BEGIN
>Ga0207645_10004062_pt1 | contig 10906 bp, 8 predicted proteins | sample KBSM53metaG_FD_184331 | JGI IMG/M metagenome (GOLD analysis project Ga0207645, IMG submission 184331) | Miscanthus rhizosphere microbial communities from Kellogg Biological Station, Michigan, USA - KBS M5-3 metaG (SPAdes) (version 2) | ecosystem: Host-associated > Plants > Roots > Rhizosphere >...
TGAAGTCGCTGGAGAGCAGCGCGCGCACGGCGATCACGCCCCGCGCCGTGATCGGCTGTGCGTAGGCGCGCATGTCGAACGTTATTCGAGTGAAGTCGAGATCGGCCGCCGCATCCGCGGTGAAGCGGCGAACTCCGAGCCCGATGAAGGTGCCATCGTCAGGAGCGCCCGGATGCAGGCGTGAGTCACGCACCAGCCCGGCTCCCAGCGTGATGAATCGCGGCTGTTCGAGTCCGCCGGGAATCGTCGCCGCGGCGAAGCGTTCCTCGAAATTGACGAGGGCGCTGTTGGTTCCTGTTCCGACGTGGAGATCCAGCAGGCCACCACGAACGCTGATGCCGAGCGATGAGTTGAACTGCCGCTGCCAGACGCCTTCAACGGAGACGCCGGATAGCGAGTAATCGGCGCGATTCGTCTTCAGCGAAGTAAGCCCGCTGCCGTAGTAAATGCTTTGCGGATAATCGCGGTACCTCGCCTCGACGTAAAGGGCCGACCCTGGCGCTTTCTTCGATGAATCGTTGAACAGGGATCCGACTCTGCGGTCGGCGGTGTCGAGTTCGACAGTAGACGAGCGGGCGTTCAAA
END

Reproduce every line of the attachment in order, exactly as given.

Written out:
>Ga0207645_10004062_pt1 | contig 10906 bp, 8 predicted proteins | sample KBSM53metaG_FD_184331 | JGI IMG/M metagenome (GOLD analysis project Ga0207645, IMG submission 184331) | Miscanthus rhizosphere microbial communities from Kellogg Biological Station, Michigan, USA - KBS M5-3 metaG (SPAdes) (version 2) | ecosystem: Host-associated > Plants > Roots > Rhizosphere >...
TGAAGTCGCTGGAGAGCAGCGCGCGCACGGCGATCACGCCCCGCGCCGTGATCGGCTGTGCGTAGGCGCGCATGTCGAACGTTATTCGAGTGAAGTCGAGATCGGCCGCCGCATCCGCGGTGAAGCGGCGAACTCCGAGCCCGATGAAGGTGCCATCGTCAGGAGCGCCCGGATGCAGGCGTGAGTCACGCACCAGCCCGGCTCCCAGCGTGATGAATCGCGGCTGTTCGAGTCCGCCGGGAATCGTCGCCGCGGCGAAGCGTTCCTCGAAATTGACGAGGGCGCTGTTGGTTCCTGTTCCGACGTGGAGATCCAGCAGGCCACCACGAACGCTGATGCCGAGCGATGAGTTGAACTGCCGCTGCCAGACGCCTTCAACGGAGACGCCGGATAGCGAGTAATCGGCGCGATTCGTCTTCAGCGAAGTAAGCCCGCTGCCGTAGTAAATGCTTTGCGGATAATCGCGGTACCTCGCCTCGACGTAAAGGGCCGACCCTGGCGCTTTCTTCGATGAATCGTTGAACAGGGATCCGACTCTGCGGTCGGCGGTGTCGAGTTCGACAGTAGACGAGCGGGCGTTCAAA